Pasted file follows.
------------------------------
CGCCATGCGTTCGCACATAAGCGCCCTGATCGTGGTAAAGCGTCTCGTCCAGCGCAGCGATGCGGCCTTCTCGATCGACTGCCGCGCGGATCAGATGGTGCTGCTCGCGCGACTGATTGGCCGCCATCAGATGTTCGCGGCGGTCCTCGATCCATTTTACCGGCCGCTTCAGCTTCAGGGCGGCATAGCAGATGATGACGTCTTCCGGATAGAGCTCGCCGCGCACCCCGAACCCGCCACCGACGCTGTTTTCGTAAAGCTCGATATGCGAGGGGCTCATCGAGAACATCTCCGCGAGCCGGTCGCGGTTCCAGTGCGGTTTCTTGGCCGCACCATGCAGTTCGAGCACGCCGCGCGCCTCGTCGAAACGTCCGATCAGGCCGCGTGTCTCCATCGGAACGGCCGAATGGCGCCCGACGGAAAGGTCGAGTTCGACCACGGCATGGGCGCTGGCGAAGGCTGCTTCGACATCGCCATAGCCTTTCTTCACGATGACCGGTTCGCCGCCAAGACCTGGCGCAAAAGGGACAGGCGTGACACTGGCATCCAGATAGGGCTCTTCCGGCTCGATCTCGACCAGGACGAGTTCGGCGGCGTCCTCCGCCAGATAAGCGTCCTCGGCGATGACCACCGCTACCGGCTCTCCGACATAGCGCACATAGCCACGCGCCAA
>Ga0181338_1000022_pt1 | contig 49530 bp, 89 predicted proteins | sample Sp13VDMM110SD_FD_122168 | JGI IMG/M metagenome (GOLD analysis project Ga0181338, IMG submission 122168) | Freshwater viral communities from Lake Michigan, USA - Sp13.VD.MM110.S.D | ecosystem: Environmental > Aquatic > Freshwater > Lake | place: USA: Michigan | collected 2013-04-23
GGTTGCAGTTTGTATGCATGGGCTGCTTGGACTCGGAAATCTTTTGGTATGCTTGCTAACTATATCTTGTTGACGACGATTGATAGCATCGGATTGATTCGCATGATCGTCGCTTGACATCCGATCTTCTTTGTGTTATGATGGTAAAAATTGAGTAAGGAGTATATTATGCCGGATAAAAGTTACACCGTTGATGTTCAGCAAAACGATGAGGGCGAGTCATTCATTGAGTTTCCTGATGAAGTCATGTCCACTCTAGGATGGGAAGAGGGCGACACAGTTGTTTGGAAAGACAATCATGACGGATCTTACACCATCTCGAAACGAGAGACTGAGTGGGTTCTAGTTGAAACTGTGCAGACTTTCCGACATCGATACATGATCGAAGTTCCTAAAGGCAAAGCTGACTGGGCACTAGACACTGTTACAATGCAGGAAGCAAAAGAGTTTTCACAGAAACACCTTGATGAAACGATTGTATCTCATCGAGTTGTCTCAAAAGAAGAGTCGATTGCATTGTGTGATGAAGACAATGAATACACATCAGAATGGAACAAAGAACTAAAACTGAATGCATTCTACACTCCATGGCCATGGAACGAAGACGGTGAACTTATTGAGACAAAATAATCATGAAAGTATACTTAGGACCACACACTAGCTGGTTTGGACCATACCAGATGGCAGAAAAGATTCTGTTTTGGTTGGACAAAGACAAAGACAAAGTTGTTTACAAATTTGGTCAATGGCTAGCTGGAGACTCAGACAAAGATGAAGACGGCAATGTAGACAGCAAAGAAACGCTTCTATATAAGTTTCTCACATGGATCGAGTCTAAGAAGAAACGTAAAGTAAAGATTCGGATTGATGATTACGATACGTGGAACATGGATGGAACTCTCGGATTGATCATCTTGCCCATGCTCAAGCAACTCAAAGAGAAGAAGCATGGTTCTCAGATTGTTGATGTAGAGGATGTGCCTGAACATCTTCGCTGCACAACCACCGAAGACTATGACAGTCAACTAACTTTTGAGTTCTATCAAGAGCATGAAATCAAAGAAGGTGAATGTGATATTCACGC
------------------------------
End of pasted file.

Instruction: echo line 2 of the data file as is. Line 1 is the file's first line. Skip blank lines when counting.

>Ga0181338_1000022_pt1 | contig 49530 bp, 89 predicted proteins | sample Sp13VDMM110SD_FD_122168 | JGI IMG/M metagenome (GOLD analysis project Ga0181338, IMG submission 122168) | Freshwater viral communities from Lake Michigan, USA - Sp13.VD.MM110.S.D | ecosystem: Environmental > Aquatic > Freshwater > Lake | place: USA: Michigan | collected 2013-04-23